"I am very worried about my nieces," said Mona, a merchant's wife from the restive Syrian city of Hama. "Soldiers have been trying to attack homes to rape the women, but thank God our men have so far been able to keep them at bay."
More than 200 civilians have been killed in Hama, a city of 700,000 in central Syria, since the army launched its latest crackdown on August 1. Telecommunications, electricity and water supply have been cut for the past 48 hours and there are reports of shortages in basic food stuffs as well as medical equipment. As army tanks took over the city's central square on Wednesday, the United Nations Security Council condemned the violence and called for restraint. In 1982, Syrian security forces killed at least 20,000 civilians in Hama as they crushed a rebellion.
The Syrian government, through the official news agency SANA and state television, has maintained that the army is protecting civilians from "armed terrorist gangs" that have infiltrated peaceful towns. But local residents told ABC News that mosques are under attack and the army is killing unarmed civilians.
Mona, who chose not to use her real name for fear of retaliation, said her nephews, five men between the ages of 20 and 34, have been braving heavy gunfire and mortar rounds since Monday as they try to distribute food to those most in need and drive the wounded in their pick-up truck to hospitals. She said they have also been trying to remove the dead from the streets and bury them in gardens.
"As my nephews were out there, bullets peppered everything in sight, bullets rained down. The army had spotted them and was shooting to kill them," she told ABC News.
With tanks positioned in and around the city, cemeteries, located on the outskirts of the city, have become impossible to access. According to Muslim law, bodies should be buried at the first prayer following their death, less than 24 hours later.
An activist in Hama, Sami, told ABC News on Monday that "snipers are shooting us. We can't go to the cemetery. Martyrs are being buried in the garden, not in the cemetery, we can't access the cemetery."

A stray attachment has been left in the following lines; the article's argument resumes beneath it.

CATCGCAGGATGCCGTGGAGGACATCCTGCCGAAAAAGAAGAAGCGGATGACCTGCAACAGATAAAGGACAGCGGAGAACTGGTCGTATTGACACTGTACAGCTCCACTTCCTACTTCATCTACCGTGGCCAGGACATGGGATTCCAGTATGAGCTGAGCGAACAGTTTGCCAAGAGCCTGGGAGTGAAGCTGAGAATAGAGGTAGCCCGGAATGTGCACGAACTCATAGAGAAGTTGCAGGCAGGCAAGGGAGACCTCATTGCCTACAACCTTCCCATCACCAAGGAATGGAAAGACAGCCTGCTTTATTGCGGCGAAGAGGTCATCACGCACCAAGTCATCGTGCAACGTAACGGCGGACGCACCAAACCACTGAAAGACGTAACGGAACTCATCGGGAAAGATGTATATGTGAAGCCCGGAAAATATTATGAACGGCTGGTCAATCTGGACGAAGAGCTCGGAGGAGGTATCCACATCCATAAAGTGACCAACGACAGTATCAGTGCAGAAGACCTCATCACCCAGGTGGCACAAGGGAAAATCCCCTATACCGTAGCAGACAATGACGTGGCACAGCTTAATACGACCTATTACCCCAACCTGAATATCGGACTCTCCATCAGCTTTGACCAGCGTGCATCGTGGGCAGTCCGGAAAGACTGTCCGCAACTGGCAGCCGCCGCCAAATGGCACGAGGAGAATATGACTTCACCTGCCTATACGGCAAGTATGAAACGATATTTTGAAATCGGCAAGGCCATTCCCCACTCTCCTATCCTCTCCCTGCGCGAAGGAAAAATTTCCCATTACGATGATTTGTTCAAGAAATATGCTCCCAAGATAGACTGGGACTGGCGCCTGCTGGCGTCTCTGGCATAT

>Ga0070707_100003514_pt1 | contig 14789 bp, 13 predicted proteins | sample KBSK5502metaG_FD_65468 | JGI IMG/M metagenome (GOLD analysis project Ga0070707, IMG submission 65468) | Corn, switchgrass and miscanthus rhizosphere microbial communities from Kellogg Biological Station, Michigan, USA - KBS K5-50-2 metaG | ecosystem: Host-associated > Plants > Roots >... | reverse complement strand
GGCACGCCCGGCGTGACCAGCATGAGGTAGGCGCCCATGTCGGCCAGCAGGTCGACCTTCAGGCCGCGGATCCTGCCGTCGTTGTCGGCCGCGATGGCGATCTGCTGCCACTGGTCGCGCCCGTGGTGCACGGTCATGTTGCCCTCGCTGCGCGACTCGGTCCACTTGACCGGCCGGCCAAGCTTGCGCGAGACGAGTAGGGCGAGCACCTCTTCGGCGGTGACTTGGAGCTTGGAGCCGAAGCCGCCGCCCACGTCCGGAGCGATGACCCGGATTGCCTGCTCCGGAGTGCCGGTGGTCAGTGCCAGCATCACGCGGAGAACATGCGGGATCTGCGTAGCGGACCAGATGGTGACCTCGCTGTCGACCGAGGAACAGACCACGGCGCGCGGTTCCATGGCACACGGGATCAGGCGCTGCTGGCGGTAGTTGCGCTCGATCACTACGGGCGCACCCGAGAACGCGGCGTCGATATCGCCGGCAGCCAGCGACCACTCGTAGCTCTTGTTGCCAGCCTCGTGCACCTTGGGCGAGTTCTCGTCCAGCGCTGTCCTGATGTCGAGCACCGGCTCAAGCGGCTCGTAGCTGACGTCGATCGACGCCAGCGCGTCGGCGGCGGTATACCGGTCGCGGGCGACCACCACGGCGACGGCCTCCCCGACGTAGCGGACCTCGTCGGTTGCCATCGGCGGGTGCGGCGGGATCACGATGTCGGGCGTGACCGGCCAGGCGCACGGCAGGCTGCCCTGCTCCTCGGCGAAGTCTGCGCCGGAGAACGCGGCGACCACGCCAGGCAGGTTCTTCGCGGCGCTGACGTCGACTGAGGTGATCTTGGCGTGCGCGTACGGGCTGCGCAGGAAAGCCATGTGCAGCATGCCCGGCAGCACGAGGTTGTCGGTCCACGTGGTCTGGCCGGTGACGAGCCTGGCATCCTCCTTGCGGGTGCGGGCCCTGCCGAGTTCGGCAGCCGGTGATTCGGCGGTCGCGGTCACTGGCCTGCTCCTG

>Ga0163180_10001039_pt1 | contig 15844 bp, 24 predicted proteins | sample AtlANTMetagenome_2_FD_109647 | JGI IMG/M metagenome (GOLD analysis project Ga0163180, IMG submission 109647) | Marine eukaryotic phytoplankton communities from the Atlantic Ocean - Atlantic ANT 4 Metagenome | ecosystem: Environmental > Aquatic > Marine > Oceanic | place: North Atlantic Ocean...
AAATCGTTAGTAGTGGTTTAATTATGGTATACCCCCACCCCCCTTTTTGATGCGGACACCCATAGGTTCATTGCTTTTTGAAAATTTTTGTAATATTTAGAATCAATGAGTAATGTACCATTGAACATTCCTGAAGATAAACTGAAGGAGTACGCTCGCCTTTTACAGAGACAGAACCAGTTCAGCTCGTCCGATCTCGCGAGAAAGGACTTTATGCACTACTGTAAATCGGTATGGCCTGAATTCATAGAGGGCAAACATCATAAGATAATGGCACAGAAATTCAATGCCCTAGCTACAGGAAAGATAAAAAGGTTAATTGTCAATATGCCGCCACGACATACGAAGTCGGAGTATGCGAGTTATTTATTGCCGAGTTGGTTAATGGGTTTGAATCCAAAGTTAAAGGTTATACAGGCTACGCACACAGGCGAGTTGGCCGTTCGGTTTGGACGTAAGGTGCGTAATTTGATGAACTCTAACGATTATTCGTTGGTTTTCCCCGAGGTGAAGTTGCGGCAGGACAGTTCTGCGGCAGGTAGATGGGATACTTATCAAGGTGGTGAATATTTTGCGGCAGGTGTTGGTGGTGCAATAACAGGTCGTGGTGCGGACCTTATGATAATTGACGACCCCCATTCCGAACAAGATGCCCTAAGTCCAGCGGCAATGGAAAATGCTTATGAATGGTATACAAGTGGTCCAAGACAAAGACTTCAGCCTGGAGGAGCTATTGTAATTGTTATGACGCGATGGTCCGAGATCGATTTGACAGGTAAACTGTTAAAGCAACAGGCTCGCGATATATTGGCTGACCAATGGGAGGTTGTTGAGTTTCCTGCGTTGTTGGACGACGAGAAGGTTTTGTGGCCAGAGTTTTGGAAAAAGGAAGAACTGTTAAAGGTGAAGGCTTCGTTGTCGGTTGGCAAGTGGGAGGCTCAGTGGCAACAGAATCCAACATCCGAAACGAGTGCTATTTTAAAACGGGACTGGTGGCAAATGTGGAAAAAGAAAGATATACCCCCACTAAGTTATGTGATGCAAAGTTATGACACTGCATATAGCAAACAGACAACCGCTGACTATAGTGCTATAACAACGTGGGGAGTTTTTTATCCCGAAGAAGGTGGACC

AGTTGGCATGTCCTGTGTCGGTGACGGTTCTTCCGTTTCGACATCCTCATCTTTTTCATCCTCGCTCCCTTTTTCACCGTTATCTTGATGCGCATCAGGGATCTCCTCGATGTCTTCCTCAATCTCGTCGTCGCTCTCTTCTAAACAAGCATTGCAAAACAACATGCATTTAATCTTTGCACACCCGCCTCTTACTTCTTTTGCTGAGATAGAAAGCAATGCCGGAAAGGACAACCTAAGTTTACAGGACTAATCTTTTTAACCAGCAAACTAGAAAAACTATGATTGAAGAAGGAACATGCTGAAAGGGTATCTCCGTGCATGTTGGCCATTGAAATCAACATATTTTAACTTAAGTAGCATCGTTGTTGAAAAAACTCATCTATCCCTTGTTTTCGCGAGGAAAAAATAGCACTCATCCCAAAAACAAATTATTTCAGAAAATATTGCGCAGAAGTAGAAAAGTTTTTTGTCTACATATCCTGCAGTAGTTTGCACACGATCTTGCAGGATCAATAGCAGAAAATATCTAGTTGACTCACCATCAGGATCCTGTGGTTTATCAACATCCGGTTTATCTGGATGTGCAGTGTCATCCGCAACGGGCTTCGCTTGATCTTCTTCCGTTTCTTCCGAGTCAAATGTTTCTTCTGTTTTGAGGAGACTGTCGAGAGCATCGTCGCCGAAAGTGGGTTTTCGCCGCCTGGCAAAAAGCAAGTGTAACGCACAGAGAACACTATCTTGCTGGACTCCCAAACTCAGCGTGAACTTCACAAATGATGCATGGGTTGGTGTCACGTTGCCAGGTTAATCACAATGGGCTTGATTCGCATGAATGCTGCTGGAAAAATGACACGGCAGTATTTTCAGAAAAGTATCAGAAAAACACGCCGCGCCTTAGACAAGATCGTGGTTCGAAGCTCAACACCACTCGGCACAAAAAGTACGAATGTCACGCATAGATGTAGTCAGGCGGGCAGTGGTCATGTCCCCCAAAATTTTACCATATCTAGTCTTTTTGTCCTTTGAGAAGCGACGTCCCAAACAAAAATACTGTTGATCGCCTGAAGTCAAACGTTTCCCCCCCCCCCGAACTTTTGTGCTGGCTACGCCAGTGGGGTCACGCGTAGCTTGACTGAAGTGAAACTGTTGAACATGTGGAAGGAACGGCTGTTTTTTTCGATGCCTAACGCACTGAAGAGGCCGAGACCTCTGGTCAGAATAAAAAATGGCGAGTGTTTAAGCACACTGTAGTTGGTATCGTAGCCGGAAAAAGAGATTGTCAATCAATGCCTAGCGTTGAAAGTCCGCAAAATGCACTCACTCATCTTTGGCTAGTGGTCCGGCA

In an interview with Christiane Amanpour of ABC News on Thursday, U.S. Ambassador Robert Ford called the Syrian regime's actions "abhorrent."
"The violence that the Syrian government is inflicting on Syrian protesters, from our point of view, is grotesque," said Ford. "The Syrian government does not tell the truth. They said there were armed gangs in Hama. Well, the only weapon I saw was a slingshot."
Ford said the U.S. government would "try to ratchet up the pressure" on the Syrian government, and relay "a message of support" to the Syrian people.
Hama Massacre in 1982
Hama had been besieged for a month until government tanks moved in and began shelling the city on Monday, the eve of Ramadan, the Muslim holy month of fasting and prayer. The government is believed to have launched this operation in an attempt to preempt expected large demonstrations set to take place after the nightly Ramadan prayers.
In a country where demonstrations had been outlawed until the state of emergency was lifted last April, prayers in mosques represent the only form of public gathering that doesn't require a permit from the Interior Ministry.
Phone lines have been cut since the evening prayers on Tuesday, along with the city's power and water supply, according to reports. "The situation is awful, the army has taken control of the city's main square, Orontes Square," said a middle-aged man who fled Hama at dawn on Wednesday. Mona, the merchant's wife, said the crackdown reminded her of 1982, when the Syrian army, directed by President Hafez Al Assad, father of current president Bashar Al Assad, crushed a rebellion in Hama, pounding the city with heavy shelling for nearly a month, killing at least 20,000 civilians and leveling the city's old quarter.
The memory of that massacre is still vivid in people's minds. Protesters in those parts of Hama still not under army control have been chanting "We are the grandchildren of 1982" over the last few days, according to Mona.
Eyewitness accounts have been rare because people are worried about their phones being tapped. The merchant's wife spoke to ABC News after fleeing to Lebanon.
In a Presidential Statement unanimously adopted Wednesday in New York, the United Nations Security Council condemned "the widespread violations of human rights and the use of force against civilians by the Syrian authorities" and called "on the Syrian authorities to fully respect human rights and to comply with their obligations under applicable international law. Those responsible for the violence should be held accountable."
Earlier on Wednesday, White House spokesman Jay Carney said at a news conference that "Syria would be a better place without President Assad."
According to the United Nations, over 1,500 civilians and 300 members of the security forces have been killed since Syrian protests started in mid-March, and as many as 3,000 people have disappeared. "Please don't mention my name," "Mona" told ABC News. "I need to protect my brother and his children. They are still there and are refusing to abandon our ancestral home. Pray for them."